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to discover and correct thofe tones, and habits of speaking, which are grofs deviations from nature, and as far as they prevail must destroy all propriety and grace of utterance; and to make choice of fuch a course of practical leffons, as fhall give the speaker an opportunity of exercifing himself in each branch of elocution; all this must be the effect of attention and labour; and in all this much affiftance may certainly be derived from inftruction. What are rules or leffons for acquiring this or any other art, but the observations of others, collected into a narrow compass, and digefted in a natural order, for the direction of the unexperienced and unpractifed learner? And what is there in the art of fpeaking, which fhould render it incapable of receiving aid from precepts?

PRESUMING then, that the acquifition of the art of speaking, like all other practical arts, may be facilitated by rules, I proceed to lay before my readers, in a plain didactic form, such rules refpecting elocution, as appear beft adapted to form a correct and graceful Speaker,

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RULE I.

Let your Articulation be diftinct and deliberate.

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GOOD Articulation confifts in giving a clear and full utterance to the several fimple and complex founds. The nature of these founds, therefore, ought to be well understood; and much pains fhould be taken to discover and correct thofe faults in articulation, which, though often afcribed to fome defect in the organs of fpeech, are generally the confequence of inattention or bad example: Many of these respect the founding of the confonants. Some cannot pronounce the letter 1, and others the fimple founds r, s, th, fh; others generally omit the afpirate b. These faults may be corrected, by reading fen tences, fo contrived as often to repeat the faulty founds; and by guarding againft them in familiar conversation.

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OTHER defects in articulation regard the complex founds, and confift in a confused and cluttering pronunciation of words. The most effectual methods of conquering this habit, are, to read aloud paffages chosen for that purpose (such for instance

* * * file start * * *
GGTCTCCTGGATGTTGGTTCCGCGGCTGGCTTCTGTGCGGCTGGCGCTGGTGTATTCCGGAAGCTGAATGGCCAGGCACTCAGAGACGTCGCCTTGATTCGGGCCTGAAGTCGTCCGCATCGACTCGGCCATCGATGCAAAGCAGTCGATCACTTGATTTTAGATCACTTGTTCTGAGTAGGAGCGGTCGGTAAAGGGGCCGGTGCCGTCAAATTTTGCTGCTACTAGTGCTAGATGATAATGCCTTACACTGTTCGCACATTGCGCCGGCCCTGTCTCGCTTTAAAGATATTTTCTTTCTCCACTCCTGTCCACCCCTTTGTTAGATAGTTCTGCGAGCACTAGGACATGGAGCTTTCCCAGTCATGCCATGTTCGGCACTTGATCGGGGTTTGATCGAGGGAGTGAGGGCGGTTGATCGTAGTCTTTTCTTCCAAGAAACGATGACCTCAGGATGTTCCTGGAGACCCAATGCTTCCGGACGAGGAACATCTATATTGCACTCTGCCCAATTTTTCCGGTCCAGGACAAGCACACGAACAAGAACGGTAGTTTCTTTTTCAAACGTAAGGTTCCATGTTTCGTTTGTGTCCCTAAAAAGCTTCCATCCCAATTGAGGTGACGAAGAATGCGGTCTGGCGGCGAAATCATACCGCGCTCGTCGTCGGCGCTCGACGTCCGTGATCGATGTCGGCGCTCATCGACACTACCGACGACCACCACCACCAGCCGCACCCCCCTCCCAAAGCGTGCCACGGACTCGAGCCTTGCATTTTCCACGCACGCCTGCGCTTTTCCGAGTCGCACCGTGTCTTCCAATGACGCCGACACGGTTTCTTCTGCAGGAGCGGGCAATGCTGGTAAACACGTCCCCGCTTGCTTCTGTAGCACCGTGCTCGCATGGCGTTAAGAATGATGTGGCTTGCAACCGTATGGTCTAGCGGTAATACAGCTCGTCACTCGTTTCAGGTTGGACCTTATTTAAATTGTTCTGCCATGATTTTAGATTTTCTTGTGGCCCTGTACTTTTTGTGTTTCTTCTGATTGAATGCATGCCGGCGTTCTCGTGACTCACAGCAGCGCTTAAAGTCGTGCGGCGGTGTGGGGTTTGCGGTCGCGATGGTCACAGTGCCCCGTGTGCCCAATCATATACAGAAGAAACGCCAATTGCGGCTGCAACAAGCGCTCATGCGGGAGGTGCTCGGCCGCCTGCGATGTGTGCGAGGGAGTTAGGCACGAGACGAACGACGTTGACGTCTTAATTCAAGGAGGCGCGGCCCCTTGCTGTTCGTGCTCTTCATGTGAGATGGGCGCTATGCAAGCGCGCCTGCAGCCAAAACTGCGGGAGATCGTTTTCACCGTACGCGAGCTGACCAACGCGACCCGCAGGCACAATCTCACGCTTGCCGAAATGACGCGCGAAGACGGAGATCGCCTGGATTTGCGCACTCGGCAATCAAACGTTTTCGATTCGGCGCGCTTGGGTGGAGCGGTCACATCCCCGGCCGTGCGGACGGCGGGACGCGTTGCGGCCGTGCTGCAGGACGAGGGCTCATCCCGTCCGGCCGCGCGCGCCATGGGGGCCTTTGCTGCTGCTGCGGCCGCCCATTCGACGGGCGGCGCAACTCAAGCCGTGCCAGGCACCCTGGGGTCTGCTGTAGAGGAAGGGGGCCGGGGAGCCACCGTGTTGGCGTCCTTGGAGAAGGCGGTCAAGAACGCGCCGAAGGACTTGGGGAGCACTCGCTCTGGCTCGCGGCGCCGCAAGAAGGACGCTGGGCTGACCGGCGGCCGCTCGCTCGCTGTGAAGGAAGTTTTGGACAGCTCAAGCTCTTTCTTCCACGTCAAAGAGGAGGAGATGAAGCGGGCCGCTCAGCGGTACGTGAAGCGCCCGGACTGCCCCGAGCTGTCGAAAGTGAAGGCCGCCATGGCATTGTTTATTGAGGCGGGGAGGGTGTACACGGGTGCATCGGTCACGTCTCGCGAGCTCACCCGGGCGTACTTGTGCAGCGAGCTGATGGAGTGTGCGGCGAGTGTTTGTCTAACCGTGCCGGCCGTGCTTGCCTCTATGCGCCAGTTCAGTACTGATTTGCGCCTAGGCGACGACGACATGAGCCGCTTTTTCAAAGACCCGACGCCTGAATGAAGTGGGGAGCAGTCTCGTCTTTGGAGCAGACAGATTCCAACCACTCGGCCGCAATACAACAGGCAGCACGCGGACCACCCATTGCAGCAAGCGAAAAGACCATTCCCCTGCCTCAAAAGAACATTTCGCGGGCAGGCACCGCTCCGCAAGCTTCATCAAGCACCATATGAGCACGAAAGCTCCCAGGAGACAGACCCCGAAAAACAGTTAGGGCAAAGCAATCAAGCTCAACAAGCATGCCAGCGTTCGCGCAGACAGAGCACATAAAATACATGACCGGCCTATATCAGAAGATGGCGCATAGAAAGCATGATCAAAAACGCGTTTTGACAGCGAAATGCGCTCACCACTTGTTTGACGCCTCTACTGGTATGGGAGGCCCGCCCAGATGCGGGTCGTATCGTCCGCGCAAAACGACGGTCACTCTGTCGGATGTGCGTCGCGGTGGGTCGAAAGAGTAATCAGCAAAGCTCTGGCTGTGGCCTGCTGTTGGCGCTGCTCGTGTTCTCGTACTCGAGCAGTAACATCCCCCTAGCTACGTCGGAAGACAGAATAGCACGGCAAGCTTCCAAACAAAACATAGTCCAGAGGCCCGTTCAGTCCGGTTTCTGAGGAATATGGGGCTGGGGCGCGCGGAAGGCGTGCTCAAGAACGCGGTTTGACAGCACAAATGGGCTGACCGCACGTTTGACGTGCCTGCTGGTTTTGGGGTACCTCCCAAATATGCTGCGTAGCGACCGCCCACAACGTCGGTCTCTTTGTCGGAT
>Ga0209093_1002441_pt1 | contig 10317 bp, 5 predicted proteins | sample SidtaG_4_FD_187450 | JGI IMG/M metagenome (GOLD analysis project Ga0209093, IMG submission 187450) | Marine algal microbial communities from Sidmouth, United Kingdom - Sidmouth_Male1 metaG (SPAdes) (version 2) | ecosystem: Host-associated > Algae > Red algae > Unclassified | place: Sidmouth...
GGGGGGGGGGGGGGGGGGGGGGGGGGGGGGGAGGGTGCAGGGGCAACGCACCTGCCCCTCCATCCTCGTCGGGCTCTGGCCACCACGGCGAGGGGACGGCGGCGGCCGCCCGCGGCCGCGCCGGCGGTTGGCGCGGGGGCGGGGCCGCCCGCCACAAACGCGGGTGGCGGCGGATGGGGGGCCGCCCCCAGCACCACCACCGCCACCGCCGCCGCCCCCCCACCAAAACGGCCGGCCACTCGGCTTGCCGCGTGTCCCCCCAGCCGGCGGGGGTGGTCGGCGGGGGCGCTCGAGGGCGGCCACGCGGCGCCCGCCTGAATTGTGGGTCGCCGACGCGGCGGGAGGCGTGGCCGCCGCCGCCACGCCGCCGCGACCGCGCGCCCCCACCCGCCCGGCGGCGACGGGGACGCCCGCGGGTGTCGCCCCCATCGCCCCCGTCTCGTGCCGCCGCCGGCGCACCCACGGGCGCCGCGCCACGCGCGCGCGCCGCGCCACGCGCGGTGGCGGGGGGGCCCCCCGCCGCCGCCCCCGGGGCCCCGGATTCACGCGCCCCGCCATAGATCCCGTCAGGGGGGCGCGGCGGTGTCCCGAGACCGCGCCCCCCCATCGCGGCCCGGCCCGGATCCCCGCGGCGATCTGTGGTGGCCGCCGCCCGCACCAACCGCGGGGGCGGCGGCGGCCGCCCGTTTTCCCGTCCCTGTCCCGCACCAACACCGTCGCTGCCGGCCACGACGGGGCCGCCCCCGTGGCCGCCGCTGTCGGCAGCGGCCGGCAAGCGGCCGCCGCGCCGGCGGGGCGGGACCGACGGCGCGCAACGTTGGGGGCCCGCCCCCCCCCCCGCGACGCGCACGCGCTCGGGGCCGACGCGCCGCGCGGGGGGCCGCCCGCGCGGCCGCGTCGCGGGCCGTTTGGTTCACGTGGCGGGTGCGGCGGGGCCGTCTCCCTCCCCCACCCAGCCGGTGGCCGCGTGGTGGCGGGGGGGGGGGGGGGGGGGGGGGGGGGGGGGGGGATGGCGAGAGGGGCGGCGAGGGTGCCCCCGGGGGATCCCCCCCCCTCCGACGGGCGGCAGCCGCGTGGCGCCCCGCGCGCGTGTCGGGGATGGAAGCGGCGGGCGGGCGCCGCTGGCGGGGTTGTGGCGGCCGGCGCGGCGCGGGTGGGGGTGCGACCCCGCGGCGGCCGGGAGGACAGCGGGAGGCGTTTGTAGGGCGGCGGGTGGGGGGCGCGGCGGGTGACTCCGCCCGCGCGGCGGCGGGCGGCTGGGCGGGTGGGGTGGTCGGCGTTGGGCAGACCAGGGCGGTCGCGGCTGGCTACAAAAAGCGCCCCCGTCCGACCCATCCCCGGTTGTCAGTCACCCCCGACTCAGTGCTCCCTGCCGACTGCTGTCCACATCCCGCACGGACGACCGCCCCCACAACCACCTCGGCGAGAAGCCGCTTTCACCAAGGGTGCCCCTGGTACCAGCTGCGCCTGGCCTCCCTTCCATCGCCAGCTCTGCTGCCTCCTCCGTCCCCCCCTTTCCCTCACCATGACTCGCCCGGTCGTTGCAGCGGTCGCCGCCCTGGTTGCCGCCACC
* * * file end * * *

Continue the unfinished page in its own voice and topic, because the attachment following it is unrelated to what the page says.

inftance as abound with long and unusual words, or in which many fhort fyllables come together) and to read, at certain ftated times, much flower than the fenfe and just speaking would require. Almost all perfons, who have not studied the art of speaking, have a habit of uttering their words fo rapidly, that this latter exercise ought generally to be made use of for a confiderable time at firft: for where there is a uniformly rapid utterance, it is abfolutely impoffible that there should be ftrong emphafis, natural tones, or any juft elocution.

AIM at nothing higher, till you can read diftinctly and deliberately.

LEARN to speak flow, all other graces
Will follow in their proper places.

RULE II.

Let

your Pronunciation be bold and forcible.

N infipid flatnefs and languor is an almost univerfal fault in reading; and even public fpeakers often fuffer their words to drop from

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their lips with fuch a faint and feeble utterance, that they appear neither to underftand or feel what they fay themfelves, nor to have any defire that it fhould be understood or felt by their audience. This is a fundamental fault: a speaker without energy, is a lifelefs ftatue.

In order to acquire a forcible manner of pronouncing your words, inure yourself, while reading, to draw in as much air as your lungs can contain with ease, and to expel it with vehemence, in uttering those founds which require an emphatical pronunciation; read aloud in the open air, and with all the exertion you can command; preserve your body in an erect attitude while you are fpeaking; let all the confonant founds be expreffed with a full impulse or percuffion of the breath, and a forcible action of the organs employed in forming them; and let all the vowel founds have a full and bold utterance. Practife thefe rules with perfeverance, till you have acquired strength and energy of speech.

BUT in obferving this rule, beware of running into the extreme of vociferation. We find this fault chiefly among thofe, who, in contempt and defpite

despite of all rule and propriety, are determined to command the attention of the vulgar. These are the fpeakers, who, in Shakespear's phrafe, "offend the judicious hearer to the foul, by tearing a paffion to rags, to very tatters, to fplit the ears of the groundlings." Cicero compares fuch fpeakers to cripples who get on horfe-back because they cannot walk: they bellow, because they cannot speak.

RULE III.

Acquire a compass and variety in the height of your voice.

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HE monotony fo much complained of in public speakers, is chiefly owing to the neglect of this rule. They generally content themfelves with one certain key, which they employ on all occafions, and on every fubject: or if they attempt variety, it is only in proportion to the number of their hearers, and the extent of the place in which they fpeak; imagining, that speaking in a high key is the fame thing as fpeaking loud; and not observing, that whether a speaker fhall be heard or not, depends more upon the diftinctness

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